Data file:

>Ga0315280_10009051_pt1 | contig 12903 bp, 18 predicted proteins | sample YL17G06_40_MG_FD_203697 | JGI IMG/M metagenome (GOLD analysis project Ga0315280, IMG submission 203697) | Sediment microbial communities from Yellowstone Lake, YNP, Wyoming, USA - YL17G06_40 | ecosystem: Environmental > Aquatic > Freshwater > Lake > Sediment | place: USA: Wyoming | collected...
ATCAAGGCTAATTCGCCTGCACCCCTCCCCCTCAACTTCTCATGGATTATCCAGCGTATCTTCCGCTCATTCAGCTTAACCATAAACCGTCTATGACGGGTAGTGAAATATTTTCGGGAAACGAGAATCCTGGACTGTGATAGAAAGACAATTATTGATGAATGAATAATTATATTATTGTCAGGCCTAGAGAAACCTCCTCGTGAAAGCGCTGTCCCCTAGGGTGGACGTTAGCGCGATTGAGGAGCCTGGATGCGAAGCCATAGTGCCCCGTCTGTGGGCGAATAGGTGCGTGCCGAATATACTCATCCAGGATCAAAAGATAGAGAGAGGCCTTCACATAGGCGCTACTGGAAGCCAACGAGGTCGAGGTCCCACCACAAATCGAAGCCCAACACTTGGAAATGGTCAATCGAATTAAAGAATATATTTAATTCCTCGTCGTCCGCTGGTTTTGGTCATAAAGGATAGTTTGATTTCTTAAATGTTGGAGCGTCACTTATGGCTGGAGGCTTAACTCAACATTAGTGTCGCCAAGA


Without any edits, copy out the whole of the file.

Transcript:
>Ga0315280_10009051_pt1 | contig 12903 bp, 18 predicted proteins | sample YL17G06_40_MG_FD_203697 | JGI IMG/M metagenome (GOLD analysis project Ga0315280, IMG submission 203697) | Sediment microbial communities from Yellowstone Lake, YNP, Wyoming, USA - YL17G06_40 | ecosystem: Environmental > Aquatic > Freshwater > Lake > Sediment | place: USA: Wyoming | collected...
ATCAAGGCTAATTCGCCTGCACCCCTCCCCCTCAACTTCTCATGGATTATCCAGCGTATCTTCCGCTCATTCAGCTTAACCATAAACCGTCTATGACGGGTAGTGAAATATTTTCGGGAAACGAGAATCCTGGACTGTGATAGAAAGACAATTATTGATGAATGAATAATTATATTATTGTCAGGCCTAGAGAAACCTCCTCGTGAAAGCGCTGTCCCCTAGGGTGGACGTTAGCGCGATTGAGGAGCCTGGATGCGAAGCCATAGTGCCCCGTCTGTGGGCGAATAGGTGCGTGCCGAATATACTCATCCAGGATCAAAAGATAGAGAGAGGCCTTCACATAGGCGCTACTGGAAGCCAACGAGGTCGAGGTCCCACCACAAATCGAAGCCCAACACTTGGAAATGGTCAATCGAATTAAAGAATATATTTAATTCCTCGTCGTCCGCTGGTTTTGGTCATAAAGGATAGTTTGATTTCTTAAATGTTGGAGCGTCACTTATGGCTGGAGGCTTAACTCAACATTAGTGTCGCCAAGA